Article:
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Lesotho’s farmers miss out on agricultural information

A young cattle herder in Lesotho. New research says that information from Lesotho's Agriculutral Information Service (AIS) is not being used by many of Lesotho's famers / Giacomo Pirozzi - Panos pictures

According to researchers an agricultural information service in Lesotho is failing to reach the majority of farmers in the country. The study, from the university of Botswana, says that many poorly educated farmers do not see information as relevant to them.

Despite the fact that more than 95 per cent of farmers in Lesotho say they know about theĀ  government-run Agricultural Information Service (AIS), 84 per cent said they do not visit the AIS’s centres because they think the information there is not relevant to them.

While evaluating the take-up and impact of the service, researchers from the University of Botswana also found that farmers’ education levels affected how they use the information provided. Farmers with no formal education said they had never received quality information from AIS. On the other hand, farmers with higher education levels indicated that they got quality information all the time.

“[The] individual’s level of attainment can affect accessibility, comprehension and adoption of modern agricultural practice”, the study found. In addition, the researchers found that farmers with lower levels of education said they did not visit AIS information centres as much as those with a higher education levels. The study, which was published in this month’s International Journal on Information Management, is based on interviews with 209 farmers in the region and six staff from the AIS.

Falling crop levels spark investment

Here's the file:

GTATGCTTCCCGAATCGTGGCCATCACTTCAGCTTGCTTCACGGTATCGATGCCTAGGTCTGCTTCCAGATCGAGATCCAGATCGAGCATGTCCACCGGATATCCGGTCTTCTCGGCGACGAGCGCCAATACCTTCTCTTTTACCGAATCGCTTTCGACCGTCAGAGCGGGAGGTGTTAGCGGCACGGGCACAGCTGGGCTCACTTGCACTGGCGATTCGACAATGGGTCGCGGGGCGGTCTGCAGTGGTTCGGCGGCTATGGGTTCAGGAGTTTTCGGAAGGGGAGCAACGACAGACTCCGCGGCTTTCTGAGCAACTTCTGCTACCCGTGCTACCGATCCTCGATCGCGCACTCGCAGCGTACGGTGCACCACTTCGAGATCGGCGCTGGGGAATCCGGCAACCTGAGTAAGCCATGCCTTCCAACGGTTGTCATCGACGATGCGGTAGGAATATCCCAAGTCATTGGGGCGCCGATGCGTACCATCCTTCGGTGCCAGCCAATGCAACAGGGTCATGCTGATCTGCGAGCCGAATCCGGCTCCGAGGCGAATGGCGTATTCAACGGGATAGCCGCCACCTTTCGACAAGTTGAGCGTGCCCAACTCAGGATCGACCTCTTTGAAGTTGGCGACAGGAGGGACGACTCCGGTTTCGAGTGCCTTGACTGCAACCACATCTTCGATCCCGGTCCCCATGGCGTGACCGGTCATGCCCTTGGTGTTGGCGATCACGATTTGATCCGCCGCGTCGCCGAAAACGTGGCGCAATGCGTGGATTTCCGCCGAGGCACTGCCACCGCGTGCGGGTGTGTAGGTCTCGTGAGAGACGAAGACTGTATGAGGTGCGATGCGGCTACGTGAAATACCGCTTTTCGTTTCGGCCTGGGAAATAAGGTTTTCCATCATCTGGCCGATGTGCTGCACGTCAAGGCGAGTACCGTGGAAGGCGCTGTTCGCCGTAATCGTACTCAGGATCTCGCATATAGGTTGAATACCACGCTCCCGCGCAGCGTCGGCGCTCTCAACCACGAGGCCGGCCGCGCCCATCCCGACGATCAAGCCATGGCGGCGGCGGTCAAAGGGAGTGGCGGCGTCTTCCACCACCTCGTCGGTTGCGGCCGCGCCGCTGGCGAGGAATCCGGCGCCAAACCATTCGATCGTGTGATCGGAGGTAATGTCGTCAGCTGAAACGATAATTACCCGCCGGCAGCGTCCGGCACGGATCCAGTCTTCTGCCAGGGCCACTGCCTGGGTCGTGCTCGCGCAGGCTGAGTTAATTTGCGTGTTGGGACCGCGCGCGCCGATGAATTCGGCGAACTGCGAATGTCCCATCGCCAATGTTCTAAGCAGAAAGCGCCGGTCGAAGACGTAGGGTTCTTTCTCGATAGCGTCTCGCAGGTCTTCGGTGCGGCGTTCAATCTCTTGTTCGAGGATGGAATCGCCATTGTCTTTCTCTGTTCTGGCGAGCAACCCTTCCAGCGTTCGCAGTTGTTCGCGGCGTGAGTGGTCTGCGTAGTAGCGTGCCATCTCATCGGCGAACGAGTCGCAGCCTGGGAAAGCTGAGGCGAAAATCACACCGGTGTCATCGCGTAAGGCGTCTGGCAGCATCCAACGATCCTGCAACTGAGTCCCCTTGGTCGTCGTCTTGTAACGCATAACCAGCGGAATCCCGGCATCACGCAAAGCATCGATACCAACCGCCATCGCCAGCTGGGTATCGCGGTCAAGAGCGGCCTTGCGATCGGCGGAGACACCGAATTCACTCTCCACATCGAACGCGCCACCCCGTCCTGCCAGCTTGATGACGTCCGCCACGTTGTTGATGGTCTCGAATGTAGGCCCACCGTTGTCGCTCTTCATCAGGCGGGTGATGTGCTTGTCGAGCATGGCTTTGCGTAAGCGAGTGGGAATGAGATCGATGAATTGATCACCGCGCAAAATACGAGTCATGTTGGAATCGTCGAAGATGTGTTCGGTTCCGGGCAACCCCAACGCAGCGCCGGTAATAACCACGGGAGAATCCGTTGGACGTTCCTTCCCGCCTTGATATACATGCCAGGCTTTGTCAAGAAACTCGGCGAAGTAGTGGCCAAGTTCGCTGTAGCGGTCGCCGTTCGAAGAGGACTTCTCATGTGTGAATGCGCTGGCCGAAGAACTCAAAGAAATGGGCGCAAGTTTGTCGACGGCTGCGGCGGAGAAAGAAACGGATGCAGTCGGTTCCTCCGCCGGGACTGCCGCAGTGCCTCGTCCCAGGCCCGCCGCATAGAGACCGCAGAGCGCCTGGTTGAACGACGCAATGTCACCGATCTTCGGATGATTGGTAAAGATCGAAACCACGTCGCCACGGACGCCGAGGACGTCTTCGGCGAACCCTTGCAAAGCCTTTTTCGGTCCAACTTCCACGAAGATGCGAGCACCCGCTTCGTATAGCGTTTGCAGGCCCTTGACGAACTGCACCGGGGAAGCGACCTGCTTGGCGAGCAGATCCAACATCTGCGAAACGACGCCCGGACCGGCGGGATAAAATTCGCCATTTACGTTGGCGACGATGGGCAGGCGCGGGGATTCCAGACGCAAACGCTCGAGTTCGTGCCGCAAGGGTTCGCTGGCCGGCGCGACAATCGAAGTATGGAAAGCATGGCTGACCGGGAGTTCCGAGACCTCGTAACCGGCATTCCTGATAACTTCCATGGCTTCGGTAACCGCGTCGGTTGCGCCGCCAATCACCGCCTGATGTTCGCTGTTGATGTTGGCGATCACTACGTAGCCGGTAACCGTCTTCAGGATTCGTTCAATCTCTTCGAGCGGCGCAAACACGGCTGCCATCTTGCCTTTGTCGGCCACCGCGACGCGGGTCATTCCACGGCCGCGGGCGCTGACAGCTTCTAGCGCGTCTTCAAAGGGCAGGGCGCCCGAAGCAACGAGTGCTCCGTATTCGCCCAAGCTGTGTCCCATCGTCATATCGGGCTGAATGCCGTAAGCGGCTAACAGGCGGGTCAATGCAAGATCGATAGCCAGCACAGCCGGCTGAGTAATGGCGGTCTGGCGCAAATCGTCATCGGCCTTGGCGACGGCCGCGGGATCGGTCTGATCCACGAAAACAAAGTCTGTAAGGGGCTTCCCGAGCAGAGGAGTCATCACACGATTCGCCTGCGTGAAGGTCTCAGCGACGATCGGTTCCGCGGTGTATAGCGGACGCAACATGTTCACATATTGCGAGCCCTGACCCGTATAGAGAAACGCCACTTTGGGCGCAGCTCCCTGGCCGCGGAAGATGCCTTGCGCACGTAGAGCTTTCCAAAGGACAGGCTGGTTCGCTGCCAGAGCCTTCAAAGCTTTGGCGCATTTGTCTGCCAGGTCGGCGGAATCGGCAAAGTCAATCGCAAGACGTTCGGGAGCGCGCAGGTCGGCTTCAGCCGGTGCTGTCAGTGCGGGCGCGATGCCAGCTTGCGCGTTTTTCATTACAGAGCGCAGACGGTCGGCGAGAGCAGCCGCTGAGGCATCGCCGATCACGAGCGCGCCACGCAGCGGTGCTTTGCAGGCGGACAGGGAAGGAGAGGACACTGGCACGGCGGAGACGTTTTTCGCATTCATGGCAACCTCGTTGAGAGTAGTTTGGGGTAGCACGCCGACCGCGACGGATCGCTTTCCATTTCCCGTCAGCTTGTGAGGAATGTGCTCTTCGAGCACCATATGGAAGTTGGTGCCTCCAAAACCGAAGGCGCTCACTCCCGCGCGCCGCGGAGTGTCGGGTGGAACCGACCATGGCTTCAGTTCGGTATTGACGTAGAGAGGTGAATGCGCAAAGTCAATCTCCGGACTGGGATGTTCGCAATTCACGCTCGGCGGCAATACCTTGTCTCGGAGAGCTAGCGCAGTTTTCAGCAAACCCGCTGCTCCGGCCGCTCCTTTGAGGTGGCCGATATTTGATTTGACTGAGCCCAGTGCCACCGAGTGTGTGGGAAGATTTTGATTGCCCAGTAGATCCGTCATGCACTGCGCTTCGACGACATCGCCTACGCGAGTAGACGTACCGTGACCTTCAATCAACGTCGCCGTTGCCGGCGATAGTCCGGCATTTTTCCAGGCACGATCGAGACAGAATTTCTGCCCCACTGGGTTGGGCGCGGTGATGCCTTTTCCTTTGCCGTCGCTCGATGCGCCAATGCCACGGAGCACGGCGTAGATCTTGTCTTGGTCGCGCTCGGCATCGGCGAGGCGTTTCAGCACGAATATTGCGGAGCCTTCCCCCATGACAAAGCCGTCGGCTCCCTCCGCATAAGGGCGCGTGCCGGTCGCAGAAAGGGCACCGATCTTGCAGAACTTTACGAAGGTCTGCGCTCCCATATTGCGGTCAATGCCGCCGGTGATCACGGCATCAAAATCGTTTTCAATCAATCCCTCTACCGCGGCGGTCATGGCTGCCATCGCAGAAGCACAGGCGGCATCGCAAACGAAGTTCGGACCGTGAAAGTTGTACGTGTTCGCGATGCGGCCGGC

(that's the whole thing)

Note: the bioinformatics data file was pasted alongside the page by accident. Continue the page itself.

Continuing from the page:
There has been a substantial decline in agricultural production in Lesotho and its share in the country’s GDP, emphasising the importance of providing information to farmers. According to a 2007 World Food Programme (WFP), cereal production fell 47 per cent, maize fell 51 per cent and sorghum fell 42 per cent over the past five years. Yet agriculture is crucial to the population’s survival as the majority of people in Lesotho live in rural areas where 85 per cent work as subsistence farmers.

Recognising the importance of the agricultural sector, the government has more than doubled spending on agriculture in recent years. The budget allocated to the Ministry of Agriculture jumped from US$9.8 million in 2006/2007 to US$19.2 million in 2008, of which US$4.6 million was earmarked for agricultural development.

The Agricultural Information Service was established in Lesotho in 1960 to disseminate information to support agricultural development. Farmers can visit AIS information centres to find out about agricultural developments. The information is also distributed through radio broadcasts and newspaper articles as well as booklets, newsletters, posters, magazines, video lessons and field campaigns.

Improve outreach, researchers urge

The researchers argue that more needs to be done by the AIS to engage farmers.

“In order for agriculture to improve, there is a need to strengthen the existing information system so as to provide information that is timely, relevant, accurate, and reliable and in an appropriate language and format,” writes one of the authors, Trywell Kalusopa, a researcher at the University of Botswana.

Almost half the farmers surveyed agreed that radio broadcasts were their preferred method of receiving information. However, many said that the radio programmes were broadcast at the wrong time or that they did not have radio reception, a problem which particularly affected farmers living in remote areas.

As the AIS is a government-run initiative, it only broadcasts on the government-owned Radio Lesotho. This effectively excludes farmers that prefer other radio stations, the study found. The researchers recommend that the AIS should have its own frequency as well as using other radio stations to reach more farmers.

The study recommends that the AIS uses advertising campaigns to encourages farmers to use the information centres as well as providing training for farmers who do not know how to use the centres. The research found that only 3.5 per cent of the farmers had been trained in how to use the service.

The study also recommended using new technologies, such as mobile phones, to improve access and knowledge of Lesotho’s AIS services. Despite the fact that mobile phone coverage is limited, the researchers said mobiles could be a valuable tool in the future as they can be used to help farmers market their products and access information on crop and seed prices.

Further reading

Title: Evaluation of the Agricultural Information Service (AIS) in Lesotho

Authors: William Mokotjo and Trywell Kalusopa

Link to journal:







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